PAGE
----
Sunday 2 December 2018
The First Sunday of Advent
The prophet Jeremiah is in prison. He was put there for questioning the power of the king, for suggesting that the ruler might not be as powerful or as competent as he loudly proclaimed himself to be. Outside the city, Jerusalem, the mighty Babylonian Army of King Nebuchadrezzar stands at the gates, laying siege. It’s only a matter of time before they breech the walls and capture the city. Everything will be left in ruins, the people will be hauled off into captivity for 70 years. They will lose everything: their land, their king, their freedom, and the very heart of their religious proctice, the temple of God that lies in the center of the city. It will be utterly destroyed. It seems like a hopeless situation, something akin to the end of the world. And of course, the people’s anxiety is all the stronger because they don’t what is going to happen next. All they know is that enemy is at the gates and the future is entirely unclear.
And this is the moment when Jeremiah proclaims these words: “The days are surely coming, says the Lord, when I will fulfill my promise. I will cause a righteous branch to spring up for David, and he will execute justice and righteousness in the land.”
Truth be told, things had not been all that great before the Babylonians showed up. The kings of Judah were not what you would call ideal. Like most politicians, their actions did not live up to their words. And the people hadn’t really been living their lives in particularly godly ways either. When Josiah was king, he had tried to make some reforms, but apparently they weren’t all that effective, because Jeremiah is still preaching doom and gloom everywhere he goes. And Jeremiah’s negative message has gotten him in trouble with just about everyone. It lands him in jail.
That’s why it seems so strange that at the moment of greatest despair, at the time when things seems their absolute worst—that is when Jeremiah changes his tune and offers a message of hope. The days are coming, he says, when all of this mess will be fixed. Not only will Judah be freed from the coming captivity, but a new king will sit on David’s throne. And this new king won’t be like the old ones, corrupt. This king will bring about a reign of justice and righteousness.
Justice. Righteousness. It’s taken me quite a while to make my peace with these words. For a very long time I resisted them, because they did not hold particularly positive connotations in my mind.
Justice always seems like punishment. We have a Justice System, and its function seems to be to punish those who have done something wrong. Ideally, it would do more to rehabilitate people, but the most it can usually manage is punishment. No one looks forward to an encounter with the Justice System. And I must say that my feelings about the word justice were very strongly influence by the way it was used when I was 22 years old, in September 2001, in the wake of the 9/11 attack, when President Bush said: “Our grief has turned to anger and anger to resolution. Whether we bring our enemies to justice or bring justice to our enemies, justice will be done.” By that he meant, of course, that attacking Afghanistan and killing our enemies would be an act of justice. Justice is not something delivered by police and courts, but by smart bombs and unmanned drones. If that is what justice is, then it would be wise to stay as far away from justice as one can.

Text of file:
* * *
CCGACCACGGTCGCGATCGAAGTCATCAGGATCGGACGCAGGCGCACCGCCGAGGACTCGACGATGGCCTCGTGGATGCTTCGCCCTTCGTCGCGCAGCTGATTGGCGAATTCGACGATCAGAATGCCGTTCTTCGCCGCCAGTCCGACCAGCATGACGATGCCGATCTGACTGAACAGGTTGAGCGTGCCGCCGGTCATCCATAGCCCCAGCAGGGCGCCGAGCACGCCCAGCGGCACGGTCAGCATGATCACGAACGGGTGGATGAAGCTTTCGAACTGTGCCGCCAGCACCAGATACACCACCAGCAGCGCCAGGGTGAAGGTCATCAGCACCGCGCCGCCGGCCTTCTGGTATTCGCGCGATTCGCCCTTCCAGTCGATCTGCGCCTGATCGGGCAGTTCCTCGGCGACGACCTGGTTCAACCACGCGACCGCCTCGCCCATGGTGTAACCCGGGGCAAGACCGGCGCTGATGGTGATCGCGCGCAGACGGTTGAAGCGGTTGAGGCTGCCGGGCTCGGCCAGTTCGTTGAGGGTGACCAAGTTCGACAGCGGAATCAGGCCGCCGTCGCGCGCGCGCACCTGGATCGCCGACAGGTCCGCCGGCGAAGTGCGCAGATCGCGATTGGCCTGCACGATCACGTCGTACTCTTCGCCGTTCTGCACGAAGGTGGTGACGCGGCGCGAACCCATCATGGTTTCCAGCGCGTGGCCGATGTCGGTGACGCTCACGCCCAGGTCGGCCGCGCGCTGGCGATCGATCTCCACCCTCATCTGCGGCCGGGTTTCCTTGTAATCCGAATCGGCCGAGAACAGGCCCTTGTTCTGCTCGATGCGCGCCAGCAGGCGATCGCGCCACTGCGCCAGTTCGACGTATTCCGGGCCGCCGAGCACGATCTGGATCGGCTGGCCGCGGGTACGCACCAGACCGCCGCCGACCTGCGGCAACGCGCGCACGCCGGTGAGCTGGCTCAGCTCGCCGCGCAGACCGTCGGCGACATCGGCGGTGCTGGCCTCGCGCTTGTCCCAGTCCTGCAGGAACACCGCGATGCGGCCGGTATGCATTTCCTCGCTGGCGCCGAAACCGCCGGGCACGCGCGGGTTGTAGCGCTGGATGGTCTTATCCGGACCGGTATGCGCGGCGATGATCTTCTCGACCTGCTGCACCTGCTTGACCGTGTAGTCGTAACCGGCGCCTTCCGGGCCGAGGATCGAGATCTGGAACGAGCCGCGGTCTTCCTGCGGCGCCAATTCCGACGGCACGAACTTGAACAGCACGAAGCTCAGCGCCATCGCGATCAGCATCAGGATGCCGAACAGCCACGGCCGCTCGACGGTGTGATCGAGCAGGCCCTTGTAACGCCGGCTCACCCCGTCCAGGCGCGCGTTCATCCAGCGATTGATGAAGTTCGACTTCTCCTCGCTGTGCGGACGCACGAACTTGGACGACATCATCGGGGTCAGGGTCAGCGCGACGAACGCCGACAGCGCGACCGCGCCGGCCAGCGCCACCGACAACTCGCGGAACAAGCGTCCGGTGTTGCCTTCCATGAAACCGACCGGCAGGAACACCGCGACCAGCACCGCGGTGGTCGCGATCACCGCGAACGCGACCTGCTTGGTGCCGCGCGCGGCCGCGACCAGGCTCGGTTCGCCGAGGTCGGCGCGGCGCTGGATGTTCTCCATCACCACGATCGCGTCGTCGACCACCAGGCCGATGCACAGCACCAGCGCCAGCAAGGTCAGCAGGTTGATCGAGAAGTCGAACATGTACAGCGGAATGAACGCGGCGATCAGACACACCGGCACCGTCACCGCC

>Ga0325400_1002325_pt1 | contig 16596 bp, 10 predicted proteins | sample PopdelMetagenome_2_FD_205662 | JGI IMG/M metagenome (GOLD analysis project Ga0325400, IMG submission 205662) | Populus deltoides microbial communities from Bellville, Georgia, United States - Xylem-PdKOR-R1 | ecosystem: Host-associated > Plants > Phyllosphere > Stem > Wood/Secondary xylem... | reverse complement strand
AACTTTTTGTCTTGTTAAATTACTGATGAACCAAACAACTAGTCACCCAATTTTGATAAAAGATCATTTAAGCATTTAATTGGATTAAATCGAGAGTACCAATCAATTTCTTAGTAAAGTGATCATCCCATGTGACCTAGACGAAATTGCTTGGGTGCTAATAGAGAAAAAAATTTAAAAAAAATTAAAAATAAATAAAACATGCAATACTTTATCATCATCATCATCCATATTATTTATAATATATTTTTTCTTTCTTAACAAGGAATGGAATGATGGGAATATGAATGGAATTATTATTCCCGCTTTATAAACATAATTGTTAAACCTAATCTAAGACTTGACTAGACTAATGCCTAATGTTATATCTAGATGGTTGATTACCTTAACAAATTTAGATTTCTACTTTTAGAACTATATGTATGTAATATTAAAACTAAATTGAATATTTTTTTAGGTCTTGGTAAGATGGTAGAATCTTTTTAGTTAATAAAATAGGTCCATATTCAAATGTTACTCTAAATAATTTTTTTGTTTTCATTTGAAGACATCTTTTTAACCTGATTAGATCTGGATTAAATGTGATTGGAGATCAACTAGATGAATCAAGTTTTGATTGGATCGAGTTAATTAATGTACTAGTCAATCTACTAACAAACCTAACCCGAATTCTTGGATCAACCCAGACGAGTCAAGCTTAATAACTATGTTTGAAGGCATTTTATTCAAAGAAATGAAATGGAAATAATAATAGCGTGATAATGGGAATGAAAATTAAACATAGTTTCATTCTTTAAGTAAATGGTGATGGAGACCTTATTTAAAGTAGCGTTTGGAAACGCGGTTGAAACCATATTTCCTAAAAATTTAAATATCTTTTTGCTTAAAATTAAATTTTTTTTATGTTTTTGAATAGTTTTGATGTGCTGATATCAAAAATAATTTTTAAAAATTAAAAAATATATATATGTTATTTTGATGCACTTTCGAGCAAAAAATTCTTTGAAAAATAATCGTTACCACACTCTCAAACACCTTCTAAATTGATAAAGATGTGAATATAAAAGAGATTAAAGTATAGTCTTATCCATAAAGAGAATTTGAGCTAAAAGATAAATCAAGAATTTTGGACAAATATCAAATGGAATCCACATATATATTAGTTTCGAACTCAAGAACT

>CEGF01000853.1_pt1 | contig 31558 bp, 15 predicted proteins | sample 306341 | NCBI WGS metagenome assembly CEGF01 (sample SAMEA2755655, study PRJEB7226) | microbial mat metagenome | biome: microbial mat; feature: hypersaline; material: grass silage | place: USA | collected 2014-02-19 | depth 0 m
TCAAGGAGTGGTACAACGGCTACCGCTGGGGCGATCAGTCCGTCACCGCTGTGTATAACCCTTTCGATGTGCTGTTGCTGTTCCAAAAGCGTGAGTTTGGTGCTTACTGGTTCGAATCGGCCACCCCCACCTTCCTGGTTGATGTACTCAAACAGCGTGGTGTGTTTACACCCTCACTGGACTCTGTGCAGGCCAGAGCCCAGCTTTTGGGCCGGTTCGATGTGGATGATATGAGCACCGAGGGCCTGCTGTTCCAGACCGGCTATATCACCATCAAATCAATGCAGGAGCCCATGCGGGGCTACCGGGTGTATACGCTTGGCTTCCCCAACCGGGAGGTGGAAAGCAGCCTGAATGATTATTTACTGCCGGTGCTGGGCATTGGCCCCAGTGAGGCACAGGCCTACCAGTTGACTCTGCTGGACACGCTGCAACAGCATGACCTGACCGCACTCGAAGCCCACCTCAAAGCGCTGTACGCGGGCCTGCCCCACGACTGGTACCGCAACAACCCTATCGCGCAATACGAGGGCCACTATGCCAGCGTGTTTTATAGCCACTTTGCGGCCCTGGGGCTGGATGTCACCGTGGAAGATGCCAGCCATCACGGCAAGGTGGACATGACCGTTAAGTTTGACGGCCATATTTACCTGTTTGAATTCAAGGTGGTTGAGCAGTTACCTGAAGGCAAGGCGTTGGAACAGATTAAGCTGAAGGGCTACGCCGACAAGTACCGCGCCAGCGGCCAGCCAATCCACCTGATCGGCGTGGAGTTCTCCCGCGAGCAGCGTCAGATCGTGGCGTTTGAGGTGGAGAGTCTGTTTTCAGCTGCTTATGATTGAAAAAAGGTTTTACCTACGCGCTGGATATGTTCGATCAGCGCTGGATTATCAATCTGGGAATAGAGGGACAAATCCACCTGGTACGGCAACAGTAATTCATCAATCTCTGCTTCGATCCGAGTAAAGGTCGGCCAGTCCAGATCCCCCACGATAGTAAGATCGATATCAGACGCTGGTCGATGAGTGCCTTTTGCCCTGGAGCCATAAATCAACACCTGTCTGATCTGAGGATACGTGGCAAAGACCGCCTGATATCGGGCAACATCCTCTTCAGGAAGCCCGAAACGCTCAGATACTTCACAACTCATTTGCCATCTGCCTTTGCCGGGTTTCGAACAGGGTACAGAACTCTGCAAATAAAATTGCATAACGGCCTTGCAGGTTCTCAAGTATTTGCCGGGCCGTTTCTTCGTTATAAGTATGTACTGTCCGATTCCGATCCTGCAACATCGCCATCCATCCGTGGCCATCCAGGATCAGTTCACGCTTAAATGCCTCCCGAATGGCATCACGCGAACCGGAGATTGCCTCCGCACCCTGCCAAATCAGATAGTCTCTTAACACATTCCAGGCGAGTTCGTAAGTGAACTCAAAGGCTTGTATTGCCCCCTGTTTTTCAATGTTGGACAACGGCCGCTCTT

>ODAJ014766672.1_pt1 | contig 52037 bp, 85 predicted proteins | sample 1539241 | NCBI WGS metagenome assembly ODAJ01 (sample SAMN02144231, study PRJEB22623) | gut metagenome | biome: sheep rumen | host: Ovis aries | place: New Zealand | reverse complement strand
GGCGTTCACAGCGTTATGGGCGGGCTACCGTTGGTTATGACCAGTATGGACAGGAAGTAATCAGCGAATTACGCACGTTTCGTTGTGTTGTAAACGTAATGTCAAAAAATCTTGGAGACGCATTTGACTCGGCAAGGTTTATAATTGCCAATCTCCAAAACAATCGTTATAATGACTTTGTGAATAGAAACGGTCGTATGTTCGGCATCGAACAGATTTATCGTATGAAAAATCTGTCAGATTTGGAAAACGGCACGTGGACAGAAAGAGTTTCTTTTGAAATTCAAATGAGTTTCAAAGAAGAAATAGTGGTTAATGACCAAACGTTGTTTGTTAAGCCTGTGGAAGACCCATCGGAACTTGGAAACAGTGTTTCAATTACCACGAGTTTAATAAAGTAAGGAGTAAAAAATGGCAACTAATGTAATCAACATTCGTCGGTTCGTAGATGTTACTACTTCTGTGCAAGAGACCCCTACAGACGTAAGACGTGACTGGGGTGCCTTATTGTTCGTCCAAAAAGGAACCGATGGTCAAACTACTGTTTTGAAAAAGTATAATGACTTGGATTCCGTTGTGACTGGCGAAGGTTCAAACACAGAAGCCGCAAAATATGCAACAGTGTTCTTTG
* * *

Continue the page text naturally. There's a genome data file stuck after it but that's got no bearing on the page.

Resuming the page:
And righteousness. It’s not that much better. Most of the time when we use it in ordinary speech, righteous is preceded by the word “self.” Self-righteousness is quite common, but not something to be praised. It can be quite convenient, though, and very appealing to believe that “I” am right and worthy and good while “you” are unrighteous, wrong, and bad. It makes life much less complicated. All I have to know to determine if something is right is to determine who did it. If I did it, or if my people did it, it must be right. But if it was done by my adversary or my enemy, then it must be wrong. It is oh so easy to compare the very best of what my side has to offer with the very worst of what their side has to offer, so that I can always be assured that my side is the righteous side. Of course, this kind of self-righteousness ensures that I will never be able to sympathize or compromise with someone on the other team, and that they will never be able to sympathize and compromise with me. It means I will never be able to love my neighbor, as God commands.